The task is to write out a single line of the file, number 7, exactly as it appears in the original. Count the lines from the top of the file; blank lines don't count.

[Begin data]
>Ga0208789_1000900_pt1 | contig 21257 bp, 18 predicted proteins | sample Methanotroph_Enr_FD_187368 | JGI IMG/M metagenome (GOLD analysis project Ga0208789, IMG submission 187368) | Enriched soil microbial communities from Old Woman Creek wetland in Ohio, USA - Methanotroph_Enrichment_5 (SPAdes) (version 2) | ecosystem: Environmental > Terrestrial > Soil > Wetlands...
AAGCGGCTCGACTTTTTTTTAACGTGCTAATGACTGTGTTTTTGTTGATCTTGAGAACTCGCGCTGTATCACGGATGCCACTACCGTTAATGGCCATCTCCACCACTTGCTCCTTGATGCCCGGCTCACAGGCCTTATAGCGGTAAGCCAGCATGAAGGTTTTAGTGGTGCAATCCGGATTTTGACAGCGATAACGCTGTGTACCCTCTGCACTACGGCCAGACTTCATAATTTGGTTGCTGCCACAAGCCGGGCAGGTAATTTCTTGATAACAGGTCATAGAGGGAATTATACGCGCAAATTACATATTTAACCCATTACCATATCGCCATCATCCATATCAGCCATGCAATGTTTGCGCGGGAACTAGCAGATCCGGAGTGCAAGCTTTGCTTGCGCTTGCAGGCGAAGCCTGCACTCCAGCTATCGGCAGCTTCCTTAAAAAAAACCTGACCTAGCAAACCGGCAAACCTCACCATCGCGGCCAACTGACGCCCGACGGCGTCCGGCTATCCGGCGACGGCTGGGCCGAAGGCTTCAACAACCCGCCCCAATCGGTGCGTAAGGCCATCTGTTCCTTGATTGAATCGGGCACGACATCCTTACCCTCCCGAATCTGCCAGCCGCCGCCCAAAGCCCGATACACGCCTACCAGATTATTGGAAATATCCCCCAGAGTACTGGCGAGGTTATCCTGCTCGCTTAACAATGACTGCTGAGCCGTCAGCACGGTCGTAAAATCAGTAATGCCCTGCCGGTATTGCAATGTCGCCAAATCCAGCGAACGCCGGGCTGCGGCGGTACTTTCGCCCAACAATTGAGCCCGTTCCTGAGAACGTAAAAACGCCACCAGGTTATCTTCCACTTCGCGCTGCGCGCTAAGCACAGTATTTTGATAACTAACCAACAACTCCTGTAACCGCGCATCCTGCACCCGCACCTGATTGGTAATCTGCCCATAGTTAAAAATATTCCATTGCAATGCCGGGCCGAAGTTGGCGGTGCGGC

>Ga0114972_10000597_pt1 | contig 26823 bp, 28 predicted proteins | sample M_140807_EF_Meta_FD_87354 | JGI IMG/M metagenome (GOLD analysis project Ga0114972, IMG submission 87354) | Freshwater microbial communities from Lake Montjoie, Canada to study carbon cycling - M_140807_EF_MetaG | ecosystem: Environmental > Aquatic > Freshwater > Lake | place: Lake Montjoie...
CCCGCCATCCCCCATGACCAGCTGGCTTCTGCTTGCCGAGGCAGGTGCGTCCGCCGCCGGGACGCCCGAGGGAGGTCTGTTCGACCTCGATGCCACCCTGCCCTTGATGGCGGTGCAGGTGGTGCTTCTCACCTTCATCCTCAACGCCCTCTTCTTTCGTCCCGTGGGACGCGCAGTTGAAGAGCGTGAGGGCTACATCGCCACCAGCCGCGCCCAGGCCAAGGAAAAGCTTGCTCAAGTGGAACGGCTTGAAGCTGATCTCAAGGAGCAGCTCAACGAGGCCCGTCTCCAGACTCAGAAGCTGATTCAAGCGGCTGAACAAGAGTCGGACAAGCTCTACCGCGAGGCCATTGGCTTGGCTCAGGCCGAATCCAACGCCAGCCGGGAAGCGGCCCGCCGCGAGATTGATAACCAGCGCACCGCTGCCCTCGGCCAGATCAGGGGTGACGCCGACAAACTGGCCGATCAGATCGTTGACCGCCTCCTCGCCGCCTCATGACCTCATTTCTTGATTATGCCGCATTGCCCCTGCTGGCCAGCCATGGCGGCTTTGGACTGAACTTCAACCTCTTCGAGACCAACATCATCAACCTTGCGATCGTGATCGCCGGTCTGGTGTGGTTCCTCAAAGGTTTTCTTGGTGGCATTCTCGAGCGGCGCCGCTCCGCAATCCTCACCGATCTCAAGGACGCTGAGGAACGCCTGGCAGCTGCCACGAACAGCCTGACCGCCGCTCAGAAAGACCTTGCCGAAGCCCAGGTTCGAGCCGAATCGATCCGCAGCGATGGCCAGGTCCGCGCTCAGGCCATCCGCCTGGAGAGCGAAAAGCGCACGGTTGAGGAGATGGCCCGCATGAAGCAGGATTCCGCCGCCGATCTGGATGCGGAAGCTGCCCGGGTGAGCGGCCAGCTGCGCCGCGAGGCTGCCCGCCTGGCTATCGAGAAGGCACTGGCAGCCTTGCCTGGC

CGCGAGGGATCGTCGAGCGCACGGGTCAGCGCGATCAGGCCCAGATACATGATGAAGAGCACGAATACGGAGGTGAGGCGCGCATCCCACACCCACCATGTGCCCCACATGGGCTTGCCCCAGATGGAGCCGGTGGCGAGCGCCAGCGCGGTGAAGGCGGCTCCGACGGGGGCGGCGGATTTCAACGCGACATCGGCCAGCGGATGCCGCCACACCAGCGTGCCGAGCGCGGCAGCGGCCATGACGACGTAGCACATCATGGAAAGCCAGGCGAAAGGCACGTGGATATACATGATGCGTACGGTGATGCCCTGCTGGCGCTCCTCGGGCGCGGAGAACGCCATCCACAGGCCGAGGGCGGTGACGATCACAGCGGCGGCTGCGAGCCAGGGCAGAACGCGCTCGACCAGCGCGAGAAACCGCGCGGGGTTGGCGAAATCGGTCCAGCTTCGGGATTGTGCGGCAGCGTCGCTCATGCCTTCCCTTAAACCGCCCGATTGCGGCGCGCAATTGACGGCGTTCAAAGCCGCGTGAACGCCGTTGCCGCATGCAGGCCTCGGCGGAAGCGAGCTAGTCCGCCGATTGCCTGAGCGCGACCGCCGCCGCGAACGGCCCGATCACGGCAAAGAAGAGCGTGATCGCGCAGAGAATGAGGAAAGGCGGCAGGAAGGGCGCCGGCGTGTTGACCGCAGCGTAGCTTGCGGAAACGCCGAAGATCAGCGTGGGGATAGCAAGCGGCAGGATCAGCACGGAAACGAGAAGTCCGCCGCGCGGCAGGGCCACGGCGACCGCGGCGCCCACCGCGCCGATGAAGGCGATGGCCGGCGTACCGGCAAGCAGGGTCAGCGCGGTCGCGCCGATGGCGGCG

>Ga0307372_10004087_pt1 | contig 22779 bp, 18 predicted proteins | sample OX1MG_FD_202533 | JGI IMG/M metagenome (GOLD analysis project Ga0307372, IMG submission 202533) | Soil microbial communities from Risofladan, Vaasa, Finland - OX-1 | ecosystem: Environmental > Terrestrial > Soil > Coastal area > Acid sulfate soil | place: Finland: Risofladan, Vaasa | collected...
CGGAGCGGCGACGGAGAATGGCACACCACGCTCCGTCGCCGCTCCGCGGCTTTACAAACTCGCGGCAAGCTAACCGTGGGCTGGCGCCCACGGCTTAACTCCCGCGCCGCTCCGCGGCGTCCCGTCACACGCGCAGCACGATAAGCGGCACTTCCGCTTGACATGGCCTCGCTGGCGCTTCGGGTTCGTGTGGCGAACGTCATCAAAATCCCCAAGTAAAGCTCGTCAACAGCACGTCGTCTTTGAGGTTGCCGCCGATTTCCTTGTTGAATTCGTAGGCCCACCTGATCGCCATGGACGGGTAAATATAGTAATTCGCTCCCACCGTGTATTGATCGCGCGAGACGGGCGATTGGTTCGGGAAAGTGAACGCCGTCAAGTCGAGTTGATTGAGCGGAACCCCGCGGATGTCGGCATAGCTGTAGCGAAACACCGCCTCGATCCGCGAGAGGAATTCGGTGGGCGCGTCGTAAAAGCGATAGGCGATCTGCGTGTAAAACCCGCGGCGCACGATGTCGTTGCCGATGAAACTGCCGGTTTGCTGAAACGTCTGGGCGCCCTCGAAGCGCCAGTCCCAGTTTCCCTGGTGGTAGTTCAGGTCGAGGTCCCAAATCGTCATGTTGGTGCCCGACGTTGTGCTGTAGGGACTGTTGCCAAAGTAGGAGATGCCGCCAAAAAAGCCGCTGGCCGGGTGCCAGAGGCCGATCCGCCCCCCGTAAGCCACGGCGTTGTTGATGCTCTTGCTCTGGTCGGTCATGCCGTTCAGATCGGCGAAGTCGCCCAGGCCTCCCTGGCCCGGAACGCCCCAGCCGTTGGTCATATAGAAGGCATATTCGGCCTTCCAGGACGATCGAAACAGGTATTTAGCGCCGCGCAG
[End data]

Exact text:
CGGAGCGGCGACGGAGAATGGCACACCACGCTCCGTCGCCGCTCCGCGGCTTTACAAACTCGCGGCAAGCTAACCGTGGGCTGGCGCCCACGGCTTAACTCCCGCGCCGCTCCGCGGCGTCCCGTCACACGCGCAGCACGATAAGCGGCACTTCCGCTTGACATGGCCTCGCTGGCGCTTCGGGTTCGTGTGGCGAACGTCATCAAAATCCCCAAGTAAAGCTCGTCAACAGCACGTCGTCTTTGAGGTTGCCGCCGATTTCCTTGTTGAATTCGTAGGCCCACCTGATCGCCATGGACGGGTAAATATAGTAATTCGCTCCCACCGTGTATTGATCGCGCGAGACGGGCGATTGGTTCGGGAAAGTGAACGCCGTCAAGTCGAGTTGATTGAGCGGAACCCCGCGGATGTCGGCATAGCTGTAGCGAAACACCGCCTCGATCCGCGAGAGGAATTCGGTGGGCGCGTCGTAAAAGCGATAGGCGATCTGCGTGTAAAACCCGCGGCGCACGATGTCGTTGCCGATGAAACTGCCGGTTTGCTGAAACGTCTGGGCGCCCTCGAAGCGCCAGTCCCAGTTTCCCTGGTGGTAGTTCAGGTCGAGGTCCCAAATCGTCATGTTGGTGCCCGACGTTGTGCTGTAGGGACTGTTGCCAAAGTAGGAGATGCCGCCAAAAAAGCCGCTGGCCGGGTGCCAGAGGCCGATCCGCCCCCCGTAAGCCACGGCGTTGTTGATGCTCTTGCTCTGGTCGGTCATGCCGTTCAGATCGGCGAAGTCGCCCAGGCCTCCCTGGCCCGGAACGCCCCAGCCGTTGGTCATATAGAAGGCATATTCGGCCTTCCAGGACGATCGAAACAGGTATTTAGCGCCGCGCAG